At least 6 people were killed and 31 injured when a rain-induced landslide engulfed two buses and houses in a mountainous area in Davao De Oro, the local disaster office said Wednesday.
Rescuers were still searching for 46 people who remained missing due to the landslide in Maco town as of 2 p.m., the Municipal Disaster Risk Reduction and Management Office said.
The landslide struck Tuesday night in Barangay Masara, a mining village.
At least 28 people were on board the buses when the landslide hit, but eight managed to escape unhurt through the windows before the mud engulfed them, provincial disaster official Edward Macapili told AFP.
The buses had been outside a gold mine operated by the Philippine company Apex Mining in Masara village where buses drop off and pick up workers.
Another 31 villagers were also injured. Two of them were seriously hurt and were airlifted to a hospital in Davao city for treatment, Macapili said.
“There was no sign that a landslide would occur because the rains stopped on Thursday and by Friday it was already sunny and hot,” Macapili said.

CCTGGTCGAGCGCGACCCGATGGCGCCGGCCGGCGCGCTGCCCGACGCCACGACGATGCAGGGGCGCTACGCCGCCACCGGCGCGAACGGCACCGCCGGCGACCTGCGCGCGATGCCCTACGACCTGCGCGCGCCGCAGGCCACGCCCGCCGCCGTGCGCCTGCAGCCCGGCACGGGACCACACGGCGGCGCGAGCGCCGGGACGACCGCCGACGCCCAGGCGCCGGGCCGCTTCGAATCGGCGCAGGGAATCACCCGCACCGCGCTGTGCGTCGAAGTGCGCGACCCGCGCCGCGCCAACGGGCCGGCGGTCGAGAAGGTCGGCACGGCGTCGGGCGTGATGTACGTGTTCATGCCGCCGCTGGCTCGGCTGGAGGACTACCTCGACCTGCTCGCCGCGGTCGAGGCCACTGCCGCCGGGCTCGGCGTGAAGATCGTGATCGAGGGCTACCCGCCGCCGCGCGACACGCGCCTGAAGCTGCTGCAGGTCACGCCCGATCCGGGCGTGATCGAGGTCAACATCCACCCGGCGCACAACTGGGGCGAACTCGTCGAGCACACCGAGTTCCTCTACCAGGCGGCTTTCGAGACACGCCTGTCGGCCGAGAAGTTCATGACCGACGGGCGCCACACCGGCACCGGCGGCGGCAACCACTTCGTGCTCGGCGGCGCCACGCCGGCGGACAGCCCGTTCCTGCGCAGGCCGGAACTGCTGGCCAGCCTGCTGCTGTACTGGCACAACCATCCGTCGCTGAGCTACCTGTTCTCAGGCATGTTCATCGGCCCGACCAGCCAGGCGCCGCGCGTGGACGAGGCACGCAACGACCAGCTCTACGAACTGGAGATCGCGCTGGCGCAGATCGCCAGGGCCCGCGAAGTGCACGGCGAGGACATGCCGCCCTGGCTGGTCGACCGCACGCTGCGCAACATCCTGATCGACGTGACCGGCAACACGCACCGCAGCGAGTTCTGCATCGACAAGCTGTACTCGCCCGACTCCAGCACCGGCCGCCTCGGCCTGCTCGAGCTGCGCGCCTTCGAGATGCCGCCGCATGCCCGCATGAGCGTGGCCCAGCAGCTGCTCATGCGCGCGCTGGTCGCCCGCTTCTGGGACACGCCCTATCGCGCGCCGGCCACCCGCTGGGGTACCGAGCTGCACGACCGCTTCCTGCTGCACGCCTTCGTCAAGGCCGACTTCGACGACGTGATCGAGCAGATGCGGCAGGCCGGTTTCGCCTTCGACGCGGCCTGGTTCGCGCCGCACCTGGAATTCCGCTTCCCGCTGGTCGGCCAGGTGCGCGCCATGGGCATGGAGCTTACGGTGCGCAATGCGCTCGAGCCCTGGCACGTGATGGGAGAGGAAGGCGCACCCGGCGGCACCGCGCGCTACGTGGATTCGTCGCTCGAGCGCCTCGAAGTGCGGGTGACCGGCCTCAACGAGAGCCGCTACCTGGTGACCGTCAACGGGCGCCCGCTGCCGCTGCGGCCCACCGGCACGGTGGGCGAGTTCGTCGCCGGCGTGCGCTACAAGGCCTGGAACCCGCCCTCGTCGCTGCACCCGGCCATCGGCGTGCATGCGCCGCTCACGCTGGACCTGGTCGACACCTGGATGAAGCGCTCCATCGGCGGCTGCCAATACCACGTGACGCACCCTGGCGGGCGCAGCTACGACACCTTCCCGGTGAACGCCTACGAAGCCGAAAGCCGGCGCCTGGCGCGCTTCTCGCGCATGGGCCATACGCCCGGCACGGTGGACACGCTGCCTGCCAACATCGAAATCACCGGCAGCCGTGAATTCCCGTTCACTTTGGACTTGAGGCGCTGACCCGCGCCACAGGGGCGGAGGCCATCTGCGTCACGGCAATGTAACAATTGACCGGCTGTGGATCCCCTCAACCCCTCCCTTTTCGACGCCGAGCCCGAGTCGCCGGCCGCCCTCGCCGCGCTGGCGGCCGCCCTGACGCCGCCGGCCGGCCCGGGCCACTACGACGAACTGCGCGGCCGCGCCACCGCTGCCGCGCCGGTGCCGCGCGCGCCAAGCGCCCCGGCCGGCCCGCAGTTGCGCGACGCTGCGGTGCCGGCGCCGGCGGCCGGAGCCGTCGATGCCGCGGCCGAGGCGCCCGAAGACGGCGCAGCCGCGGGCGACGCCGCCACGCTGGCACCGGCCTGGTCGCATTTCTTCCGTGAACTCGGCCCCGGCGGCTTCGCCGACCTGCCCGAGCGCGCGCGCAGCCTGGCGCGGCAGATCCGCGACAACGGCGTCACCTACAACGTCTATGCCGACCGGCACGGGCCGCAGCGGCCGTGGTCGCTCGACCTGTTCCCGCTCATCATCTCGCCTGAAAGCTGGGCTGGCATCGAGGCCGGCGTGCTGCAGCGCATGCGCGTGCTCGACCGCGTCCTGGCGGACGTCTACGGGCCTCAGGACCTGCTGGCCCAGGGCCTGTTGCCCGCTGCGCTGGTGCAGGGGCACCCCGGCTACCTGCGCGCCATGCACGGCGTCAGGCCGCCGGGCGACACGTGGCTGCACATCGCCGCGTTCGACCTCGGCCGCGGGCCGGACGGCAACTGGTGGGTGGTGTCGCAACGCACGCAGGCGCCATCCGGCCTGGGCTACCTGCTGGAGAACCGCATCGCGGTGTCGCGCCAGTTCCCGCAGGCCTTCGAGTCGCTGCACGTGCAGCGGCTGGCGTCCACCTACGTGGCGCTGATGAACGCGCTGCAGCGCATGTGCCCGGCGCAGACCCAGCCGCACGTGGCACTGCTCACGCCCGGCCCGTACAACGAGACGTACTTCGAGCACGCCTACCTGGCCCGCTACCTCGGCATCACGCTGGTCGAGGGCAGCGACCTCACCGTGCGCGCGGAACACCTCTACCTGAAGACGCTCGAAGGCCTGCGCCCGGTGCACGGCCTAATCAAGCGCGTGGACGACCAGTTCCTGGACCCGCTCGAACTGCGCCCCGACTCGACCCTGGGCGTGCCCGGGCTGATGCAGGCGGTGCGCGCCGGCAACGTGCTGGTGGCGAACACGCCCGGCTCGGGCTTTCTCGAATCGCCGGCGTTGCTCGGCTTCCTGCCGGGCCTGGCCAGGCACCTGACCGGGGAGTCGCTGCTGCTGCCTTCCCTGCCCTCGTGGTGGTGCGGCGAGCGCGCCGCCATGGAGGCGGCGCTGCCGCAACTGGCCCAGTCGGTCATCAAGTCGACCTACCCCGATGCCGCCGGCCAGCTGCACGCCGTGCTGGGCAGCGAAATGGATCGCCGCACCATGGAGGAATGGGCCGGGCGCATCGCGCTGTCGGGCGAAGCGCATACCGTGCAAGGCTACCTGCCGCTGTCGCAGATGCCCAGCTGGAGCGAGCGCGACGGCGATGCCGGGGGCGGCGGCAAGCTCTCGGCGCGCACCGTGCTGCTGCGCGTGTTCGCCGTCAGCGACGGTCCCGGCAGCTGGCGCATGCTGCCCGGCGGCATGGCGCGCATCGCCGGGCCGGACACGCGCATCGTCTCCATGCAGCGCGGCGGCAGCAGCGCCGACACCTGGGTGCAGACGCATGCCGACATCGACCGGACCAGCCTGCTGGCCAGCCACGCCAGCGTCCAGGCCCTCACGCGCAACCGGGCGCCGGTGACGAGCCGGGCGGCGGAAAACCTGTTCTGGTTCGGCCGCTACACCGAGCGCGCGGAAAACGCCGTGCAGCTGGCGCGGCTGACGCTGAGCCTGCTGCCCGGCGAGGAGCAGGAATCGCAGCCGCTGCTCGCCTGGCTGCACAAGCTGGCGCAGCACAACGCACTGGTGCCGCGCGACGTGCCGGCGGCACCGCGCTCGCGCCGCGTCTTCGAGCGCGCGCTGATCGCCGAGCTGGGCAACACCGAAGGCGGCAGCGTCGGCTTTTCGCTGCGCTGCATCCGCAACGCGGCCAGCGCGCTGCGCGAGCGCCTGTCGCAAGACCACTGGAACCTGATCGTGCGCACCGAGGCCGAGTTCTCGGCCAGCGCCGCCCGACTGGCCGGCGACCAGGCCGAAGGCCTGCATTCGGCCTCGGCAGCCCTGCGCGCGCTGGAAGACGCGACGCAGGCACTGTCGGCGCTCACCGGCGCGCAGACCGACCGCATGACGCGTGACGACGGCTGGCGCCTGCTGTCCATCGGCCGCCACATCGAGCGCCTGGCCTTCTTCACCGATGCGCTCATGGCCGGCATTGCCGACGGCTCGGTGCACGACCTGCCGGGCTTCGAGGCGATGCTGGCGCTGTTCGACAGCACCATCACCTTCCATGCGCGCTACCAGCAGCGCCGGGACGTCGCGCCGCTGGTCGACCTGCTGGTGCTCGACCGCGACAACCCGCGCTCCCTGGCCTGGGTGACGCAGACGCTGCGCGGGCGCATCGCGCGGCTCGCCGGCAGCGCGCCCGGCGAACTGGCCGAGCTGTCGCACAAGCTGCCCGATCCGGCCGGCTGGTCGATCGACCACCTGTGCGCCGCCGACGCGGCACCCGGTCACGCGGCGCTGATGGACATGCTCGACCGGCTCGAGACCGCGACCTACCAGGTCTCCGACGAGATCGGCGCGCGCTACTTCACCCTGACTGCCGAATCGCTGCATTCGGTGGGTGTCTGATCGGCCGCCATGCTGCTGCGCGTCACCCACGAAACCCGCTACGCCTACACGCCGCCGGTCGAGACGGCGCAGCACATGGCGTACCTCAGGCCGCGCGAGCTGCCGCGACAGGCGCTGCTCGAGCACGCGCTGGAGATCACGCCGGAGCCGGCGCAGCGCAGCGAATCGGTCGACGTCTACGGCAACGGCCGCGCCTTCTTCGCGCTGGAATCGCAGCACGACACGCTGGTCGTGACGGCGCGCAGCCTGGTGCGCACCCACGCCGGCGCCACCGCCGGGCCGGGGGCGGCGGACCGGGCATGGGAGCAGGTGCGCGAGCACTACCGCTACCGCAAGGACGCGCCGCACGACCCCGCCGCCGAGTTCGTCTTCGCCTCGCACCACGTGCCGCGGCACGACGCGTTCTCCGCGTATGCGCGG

Macapili said an earthquake shook the village shortly after the landslide. The search effort was halted at midnight because it was too hazardous to continue, but resumed at daylight, he said.
“Rescue work is hampered by limited visibility and intermittent slides,” Apex Mining said in a statement on its website.
Meanwhile, 285 families from Masara and four nearby villages were forced to evacuate from their homes, Macapili said.
Military personnel have been deployed to help in the rescue efforts.
“The roads remain impassable, and there is no cellphone signal in the area,” the military’s Eastern Mindanao Command said on Facebook Wednesday.
Rain has pounded parts of Mindanao off and on for weeks, forcing tens of thousands into emergency shelters.
At least 18 people died from landslides and flooding in the region last week, the national disaster agency said in its latest update.
Landslides are frequent hazards across much of the archipelago nation owing to the mountainous terrain, heavy rainfall and widespread deforestation.
The Philippines is regularly ravaged by storms, with scientists warning they are becoming more powerful as the world gets warmer because of climate change.
— With reports from Cecil Morella, Agence France-Presse; Bianca Dava, ABS-CBN News; and Hernel Tocmo